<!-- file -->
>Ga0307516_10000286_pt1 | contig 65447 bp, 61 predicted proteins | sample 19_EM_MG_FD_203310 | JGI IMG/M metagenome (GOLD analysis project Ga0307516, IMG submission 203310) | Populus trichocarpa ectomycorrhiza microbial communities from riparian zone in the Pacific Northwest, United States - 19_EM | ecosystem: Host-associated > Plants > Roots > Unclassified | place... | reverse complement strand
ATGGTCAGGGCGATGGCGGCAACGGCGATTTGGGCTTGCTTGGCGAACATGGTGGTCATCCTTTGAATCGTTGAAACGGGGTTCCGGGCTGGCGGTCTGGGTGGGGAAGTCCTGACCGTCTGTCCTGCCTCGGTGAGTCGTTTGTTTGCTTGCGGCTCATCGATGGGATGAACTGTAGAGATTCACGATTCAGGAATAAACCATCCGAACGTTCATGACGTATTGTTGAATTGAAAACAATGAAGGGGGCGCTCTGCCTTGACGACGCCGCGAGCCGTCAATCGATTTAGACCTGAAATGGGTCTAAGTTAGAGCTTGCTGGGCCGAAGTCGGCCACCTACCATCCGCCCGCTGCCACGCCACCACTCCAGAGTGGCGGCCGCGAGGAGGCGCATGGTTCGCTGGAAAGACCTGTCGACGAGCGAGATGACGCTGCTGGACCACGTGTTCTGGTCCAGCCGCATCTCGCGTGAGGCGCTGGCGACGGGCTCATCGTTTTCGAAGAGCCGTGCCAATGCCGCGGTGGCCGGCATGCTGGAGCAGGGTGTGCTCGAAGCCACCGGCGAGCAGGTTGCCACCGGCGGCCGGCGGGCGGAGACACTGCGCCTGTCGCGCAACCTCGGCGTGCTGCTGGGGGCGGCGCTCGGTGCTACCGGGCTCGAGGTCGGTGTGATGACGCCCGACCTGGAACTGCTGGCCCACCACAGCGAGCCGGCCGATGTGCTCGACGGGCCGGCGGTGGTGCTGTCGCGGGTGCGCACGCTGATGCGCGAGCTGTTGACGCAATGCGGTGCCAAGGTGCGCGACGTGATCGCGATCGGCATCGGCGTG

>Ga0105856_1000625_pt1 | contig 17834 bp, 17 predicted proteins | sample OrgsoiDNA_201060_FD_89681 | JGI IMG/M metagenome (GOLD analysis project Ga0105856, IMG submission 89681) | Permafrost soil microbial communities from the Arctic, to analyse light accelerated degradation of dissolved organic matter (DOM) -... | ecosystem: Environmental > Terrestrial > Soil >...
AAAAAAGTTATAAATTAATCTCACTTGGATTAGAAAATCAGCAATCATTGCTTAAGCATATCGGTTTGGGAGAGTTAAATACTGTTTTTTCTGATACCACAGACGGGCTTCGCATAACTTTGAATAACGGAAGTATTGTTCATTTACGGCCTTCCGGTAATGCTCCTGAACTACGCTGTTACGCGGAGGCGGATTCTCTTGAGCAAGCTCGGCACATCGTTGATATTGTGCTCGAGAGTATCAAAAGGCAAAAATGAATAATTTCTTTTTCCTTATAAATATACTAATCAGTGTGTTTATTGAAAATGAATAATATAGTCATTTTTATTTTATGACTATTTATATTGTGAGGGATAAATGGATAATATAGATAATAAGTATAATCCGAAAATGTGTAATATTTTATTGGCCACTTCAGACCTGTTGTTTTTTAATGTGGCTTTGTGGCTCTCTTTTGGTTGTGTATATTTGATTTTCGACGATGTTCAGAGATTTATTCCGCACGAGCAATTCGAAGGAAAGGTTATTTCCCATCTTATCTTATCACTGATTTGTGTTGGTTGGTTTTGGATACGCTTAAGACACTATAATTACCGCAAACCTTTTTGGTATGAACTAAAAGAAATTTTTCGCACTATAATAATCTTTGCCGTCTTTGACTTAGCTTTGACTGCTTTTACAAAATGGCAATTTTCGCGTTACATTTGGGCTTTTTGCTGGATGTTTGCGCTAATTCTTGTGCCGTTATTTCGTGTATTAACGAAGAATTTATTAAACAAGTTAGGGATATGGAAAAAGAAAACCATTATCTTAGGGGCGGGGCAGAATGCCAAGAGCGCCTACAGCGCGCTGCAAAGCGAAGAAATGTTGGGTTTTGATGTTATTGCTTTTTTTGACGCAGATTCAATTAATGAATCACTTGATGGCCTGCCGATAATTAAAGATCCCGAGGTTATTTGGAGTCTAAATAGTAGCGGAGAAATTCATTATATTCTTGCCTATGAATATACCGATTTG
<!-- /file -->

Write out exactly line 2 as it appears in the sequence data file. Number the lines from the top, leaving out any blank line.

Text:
ATGGTCAGGGCGATGGCGGCAACGGCGATTTGGGCTTGCTTGGCGAACATGGTGGTCATCCTTTGAATCGTTGAAACGGGGTTCCGGGCTGGCGGTCTGGGTGGGGAAGTCCTGACCGTCTGTCCTGCCTCGGTGAGTCGTTTGTTTGCTTGCGGCTCATCGATGGGATGAACTGTAGAGATTCACGATTCAGGAATAAACCATCCGAACGTTCATGACGTATTGTTGAATTGAAAACAATGAAGGGGGCGCTCTGCCTTGACGACGCCGCGAGCCGTCAATCGATTTAGACCTGAAATGGGTCTAAGTTAGAGCTTGCTGGGCCGAAGTCGGCCACCTACCATCCGCCCGCTGCCACGCCACCACTCCAGAGTGGCGGCCGCGAGGAGGCGCATGGTTCGCTGGAAAGACCTGTCGACGAGCGAGATGACGCTGCTGGACCACGTGTTCTGGTCCAGCCGCATCTCGCGTGAGGCGCTGGCGACGGGCTCATCGTTTTCGAAGAGCCGTGCCAATGCCGCGGTGGCCGGCATGCTGGAGCAGGGTGTGCTCGAAGCCACCGGCGAGCAGGTTGCCACCGGCGGCCGGCGGGCGGAGACACTGCGCCTGTCGCGCAACCTCGGCGTGCTGCTGGGGGCGGCGCTCGGTGCTACCGGGCTCGAGGTCGGTGTGATGACGCCCGACCTGGAACTGCTGGCCCACCACAGCGAGCCGGCCGATGTGCTCGACGGGCCGGCGGTGGTGCTGTCGCGGGTGCGCACGCTGATGCGCGAGCTGTTGACGCAATGCGGTGCCAAGGTGCGCGACGTGATCGCGATCGGCATCGGCGTG